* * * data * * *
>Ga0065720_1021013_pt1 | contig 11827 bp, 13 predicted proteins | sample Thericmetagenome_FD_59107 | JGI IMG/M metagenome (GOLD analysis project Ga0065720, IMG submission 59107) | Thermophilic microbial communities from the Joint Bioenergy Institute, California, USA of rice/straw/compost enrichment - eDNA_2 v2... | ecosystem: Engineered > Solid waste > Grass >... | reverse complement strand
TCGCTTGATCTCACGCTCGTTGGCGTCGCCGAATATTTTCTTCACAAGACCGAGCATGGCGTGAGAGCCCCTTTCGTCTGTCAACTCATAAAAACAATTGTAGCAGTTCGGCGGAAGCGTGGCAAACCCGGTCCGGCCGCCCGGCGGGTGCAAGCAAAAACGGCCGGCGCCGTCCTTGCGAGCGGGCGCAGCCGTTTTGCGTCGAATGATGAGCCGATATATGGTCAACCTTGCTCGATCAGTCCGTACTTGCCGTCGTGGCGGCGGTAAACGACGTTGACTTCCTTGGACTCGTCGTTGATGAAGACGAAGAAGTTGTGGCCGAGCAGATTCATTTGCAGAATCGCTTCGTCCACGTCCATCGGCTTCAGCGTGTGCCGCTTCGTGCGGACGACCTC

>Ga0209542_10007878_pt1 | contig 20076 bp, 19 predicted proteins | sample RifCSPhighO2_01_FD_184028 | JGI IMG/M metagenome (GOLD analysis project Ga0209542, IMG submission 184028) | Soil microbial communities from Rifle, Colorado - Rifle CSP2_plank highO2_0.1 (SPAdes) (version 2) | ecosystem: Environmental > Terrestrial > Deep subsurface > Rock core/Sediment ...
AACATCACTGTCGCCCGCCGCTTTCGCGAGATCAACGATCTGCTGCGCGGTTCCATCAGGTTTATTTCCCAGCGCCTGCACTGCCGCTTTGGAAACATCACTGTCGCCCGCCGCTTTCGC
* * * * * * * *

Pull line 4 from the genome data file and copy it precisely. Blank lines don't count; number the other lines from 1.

AACATCACTGTCGCCCGCCGCTTTCGCGAGATCAACGATCTGCTGCGCGGTTCCATCAGGTTTATTTCCCAGCGCCTGCACTGCCGCTTTGGAAACATCACTGTCGCCCGCCGCTTTCGC